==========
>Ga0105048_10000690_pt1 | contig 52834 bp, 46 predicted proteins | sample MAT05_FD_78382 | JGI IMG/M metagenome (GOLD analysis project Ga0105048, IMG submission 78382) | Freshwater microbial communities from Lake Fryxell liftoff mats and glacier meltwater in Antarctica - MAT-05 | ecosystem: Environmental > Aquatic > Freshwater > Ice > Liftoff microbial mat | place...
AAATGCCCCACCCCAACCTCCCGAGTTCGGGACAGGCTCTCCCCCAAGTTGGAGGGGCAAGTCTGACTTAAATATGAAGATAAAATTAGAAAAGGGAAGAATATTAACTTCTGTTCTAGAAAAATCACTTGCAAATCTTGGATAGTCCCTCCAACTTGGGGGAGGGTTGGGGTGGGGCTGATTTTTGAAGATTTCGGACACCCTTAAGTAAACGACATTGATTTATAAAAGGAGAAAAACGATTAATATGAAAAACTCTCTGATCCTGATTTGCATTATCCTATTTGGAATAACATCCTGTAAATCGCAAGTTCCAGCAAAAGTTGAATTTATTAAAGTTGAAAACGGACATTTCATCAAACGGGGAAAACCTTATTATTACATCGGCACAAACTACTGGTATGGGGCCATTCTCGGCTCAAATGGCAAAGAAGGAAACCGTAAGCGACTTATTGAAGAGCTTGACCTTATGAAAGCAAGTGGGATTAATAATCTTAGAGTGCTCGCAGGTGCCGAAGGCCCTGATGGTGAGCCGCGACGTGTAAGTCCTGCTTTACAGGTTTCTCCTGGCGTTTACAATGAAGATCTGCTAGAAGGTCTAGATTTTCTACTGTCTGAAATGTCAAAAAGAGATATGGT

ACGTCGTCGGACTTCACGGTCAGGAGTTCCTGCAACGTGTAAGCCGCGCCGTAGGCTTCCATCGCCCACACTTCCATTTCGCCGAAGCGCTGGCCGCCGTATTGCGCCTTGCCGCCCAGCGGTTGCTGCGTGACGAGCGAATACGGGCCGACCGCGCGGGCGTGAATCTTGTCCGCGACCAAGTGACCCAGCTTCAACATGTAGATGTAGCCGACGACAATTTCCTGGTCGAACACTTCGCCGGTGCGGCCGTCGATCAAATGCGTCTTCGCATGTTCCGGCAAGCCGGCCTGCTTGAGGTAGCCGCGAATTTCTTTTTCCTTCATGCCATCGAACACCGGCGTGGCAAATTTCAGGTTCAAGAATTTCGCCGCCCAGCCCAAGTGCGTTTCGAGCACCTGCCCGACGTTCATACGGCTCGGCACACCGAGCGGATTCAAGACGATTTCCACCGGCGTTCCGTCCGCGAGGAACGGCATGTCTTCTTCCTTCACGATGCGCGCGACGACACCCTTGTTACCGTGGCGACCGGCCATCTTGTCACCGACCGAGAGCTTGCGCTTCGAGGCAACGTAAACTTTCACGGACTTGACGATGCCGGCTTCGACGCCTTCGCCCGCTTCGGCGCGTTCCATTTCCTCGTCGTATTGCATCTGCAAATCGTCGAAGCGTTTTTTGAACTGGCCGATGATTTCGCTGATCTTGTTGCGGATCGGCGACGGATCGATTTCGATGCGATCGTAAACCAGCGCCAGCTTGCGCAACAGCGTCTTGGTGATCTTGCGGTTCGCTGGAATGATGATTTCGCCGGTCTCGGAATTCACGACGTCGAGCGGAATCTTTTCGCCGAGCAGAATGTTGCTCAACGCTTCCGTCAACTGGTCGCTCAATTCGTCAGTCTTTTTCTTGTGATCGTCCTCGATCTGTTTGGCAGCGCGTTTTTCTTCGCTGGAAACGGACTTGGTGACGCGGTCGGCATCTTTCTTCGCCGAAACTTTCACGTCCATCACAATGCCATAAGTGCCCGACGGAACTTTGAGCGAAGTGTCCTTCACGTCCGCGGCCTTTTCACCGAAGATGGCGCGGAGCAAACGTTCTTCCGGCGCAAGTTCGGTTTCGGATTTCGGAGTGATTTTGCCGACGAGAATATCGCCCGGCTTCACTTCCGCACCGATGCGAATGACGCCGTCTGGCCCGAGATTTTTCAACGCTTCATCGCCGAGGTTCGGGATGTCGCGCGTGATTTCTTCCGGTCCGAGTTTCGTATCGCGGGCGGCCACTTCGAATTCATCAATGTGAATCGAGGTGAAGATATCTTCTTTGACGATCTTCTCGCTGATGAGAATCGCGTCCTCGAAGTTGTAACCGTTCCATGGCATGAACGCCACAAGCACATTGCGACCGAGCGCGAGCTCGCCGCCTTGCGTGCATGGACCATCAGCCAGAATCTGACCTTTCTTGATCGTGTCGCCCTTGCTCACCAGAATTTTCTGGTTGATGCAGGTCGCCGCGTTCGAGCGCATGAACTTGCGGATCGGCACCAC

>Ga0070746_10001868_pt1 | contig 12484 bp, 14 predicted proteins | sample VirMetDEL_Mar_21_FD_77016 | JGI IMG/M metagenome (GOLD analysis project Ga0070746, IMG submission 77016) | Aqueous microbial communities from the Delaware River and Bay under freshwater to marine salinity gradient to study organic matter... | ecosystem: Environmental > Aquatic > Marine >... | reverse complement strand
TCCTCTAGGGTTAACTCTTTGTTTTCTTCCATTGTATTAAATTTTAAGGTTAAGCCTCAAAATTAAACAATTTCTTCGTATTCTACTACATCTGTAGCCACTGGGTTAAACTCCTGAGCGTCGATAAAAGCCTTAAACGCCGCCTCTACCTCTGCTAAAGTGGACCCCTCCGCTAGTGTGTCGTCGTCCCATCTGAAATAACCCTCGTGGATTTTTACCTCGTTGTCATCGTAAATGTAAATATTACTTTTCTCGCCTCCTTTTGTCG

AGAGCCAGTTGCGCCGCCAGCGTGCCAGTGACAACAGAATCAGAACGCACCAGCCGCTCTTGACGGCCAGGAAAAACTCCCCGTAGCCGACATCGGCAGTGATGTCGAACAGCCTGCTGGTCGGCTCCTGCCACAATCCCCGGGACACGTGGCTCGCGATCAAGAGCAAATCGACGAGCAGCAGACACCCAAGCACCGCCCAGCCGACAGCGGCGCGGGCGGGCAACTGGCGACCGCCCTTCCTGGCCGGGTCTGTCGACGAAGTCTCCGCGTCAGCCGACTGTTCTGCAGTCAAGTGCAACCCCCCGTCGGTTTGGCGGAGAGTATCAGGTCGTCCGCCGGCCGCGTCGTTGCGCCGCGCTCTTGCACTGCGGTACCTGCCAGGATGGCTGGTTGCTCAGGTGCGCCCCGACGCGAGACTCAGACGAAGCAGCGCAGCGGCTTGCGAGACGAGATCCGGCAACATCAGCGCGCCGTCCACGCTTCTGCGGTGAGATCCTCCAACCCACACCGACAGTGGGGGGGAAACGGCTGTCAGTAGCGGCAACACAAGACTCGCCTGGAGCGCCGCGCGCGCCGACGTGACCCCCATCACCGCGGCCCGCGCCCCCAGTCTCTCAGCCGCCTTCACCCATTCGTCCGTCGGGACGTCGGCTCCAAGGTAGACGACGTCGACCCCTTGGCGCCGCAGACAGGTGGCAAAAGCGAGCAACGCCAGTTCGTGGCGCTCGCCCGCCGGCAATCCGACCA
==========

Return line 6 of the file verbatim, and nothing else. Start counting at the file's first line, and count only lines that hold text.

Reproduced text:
AGAGCCAGTTGCGCCGCCAGCGTGCCAGTGACAACAGAATCAGAACGCACCAGCCGCTCTTGACGGCCAGGAAAAACTCCCCGTAGCCGACATCGGCAGTGATGTCGAACAGCCTGCTGGTCGGCTCCTGCCACAATCCCCGGGACACGTGGCTCGCGATCAAGAGCAAATCGACGAGCAGCAGACACCCAAGCACCGCCCAGCCGACAGCGGCGCGGGCGGGCAACTGGCGACCGCCCTTCCTGGCCGGGTCTGTCGACGAAGTCTCCGCGTCAGCCGACTGTTCTGCAGTCAAGTGCAACCCCCCGTCGGTTTGGCGGAGAGTATCAGGTCGTCCGCCGGCCGCGTCGTTGCGCCGCGCTCTTGCACTGCGGTACCTGCCAGGATGGCTGGTTGCTCAGGTGCGCCCCGACGCGAGACTCAGACGAAGCAGCGCAGCGGCTTGCGAGACGAGATCCGGCAACATCAGCGCGCCGTCCACGCTTCTGCGGTGAGATCCTCCAACCCACACCGACAGTGGGGGGGAAACGGCTGTCAGTAGCGGCAACACAAGACTCGCCTGGAGCGCCGCGCGCGCCGACGTGACCCCCATCACCGCGGCCCGCGCCCCCAGTCTCTCAGCCGCCTTCACCCATTCGTCCGTCGGGACGTCGGCTCCAAGGTAGACGACGTCGACCCCTTGGCGCCGCAGACAGGTGGCAAAAGCGAGCAACGCCAGTTCGTGGCGCTCGCCCGCCGGCAATCCGACCA